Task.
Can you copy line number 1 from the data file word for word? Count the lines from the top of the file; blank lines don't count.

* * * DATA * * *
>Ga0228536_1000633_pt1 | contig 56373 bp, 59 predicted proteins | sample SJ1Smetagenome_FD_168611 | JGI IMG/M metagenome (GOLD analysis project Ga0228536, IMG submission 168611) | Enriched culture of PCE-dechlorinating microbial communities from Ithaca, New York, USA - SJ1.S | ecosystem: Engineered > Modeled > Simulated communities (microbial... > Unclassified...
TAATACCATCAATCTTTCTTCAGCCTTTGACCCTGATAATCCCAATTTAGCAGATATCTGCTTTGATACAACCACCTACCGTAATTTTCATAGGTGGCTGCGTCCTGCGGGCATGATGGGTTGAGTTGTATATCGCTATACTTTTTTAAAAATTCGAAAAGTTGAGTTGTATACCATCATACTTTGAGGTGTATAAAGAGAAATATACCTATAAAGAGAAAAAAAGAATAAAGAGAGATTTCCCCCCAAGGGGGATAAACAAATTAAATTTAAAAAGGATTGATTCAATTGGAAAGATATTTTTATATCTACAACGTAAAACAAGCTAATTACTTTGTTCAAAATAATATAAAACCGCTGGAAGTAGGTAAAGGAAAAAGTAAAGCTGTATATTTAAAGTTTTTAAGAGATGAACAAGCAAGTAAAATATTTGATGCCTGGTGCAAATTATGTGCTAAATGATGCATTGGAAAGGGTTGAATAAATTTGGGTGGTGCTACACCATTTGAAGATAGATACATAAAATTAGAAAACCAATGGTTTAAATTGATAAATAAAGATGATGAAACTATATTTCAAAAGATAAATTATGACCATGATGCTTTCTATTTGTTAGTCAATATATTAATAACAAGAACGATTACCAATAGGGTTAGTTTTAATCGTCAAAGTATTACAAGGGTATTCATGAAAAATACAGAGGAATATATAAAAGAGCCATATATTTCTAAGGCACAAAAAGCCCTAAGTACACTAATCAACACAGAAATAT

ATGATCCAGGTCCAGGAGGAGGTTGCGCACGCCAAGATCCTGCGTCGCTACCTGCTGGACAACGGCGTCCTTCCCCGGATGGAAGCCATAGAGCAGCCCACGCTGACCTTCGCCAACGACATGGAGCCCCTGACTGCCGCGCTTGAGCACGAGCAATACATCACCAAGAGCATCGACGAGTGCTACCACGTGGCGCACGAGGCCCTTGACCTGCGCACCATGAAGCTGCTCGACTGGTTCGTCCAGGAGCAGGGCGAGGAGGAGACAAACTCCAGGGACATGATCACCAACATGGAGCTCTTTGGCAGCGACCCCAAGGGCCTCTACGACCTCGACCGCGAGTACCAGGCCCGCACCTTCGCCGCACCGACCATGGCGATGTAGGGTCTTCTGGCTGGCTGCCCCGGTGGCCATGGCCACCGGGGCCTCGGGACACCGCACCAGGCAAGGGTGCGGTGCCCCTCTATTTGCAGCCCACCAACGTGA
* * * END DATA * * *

>Ga0228536_1000633_pt1 | contig 56373 bp, 59 predicted proteins | sample SJ1Smetagenome_FD_168611 | JGI IMG/M metagenome (GOLD analysis project Ga0228536, IMG submission 168611) | Enriched culture of PCE-dechlorinating microbial communities from Ithaca, New York, USA - SJ1.S | ecosystem: Engineered > Modeled > Simulated communities (microbial... > Unclassified...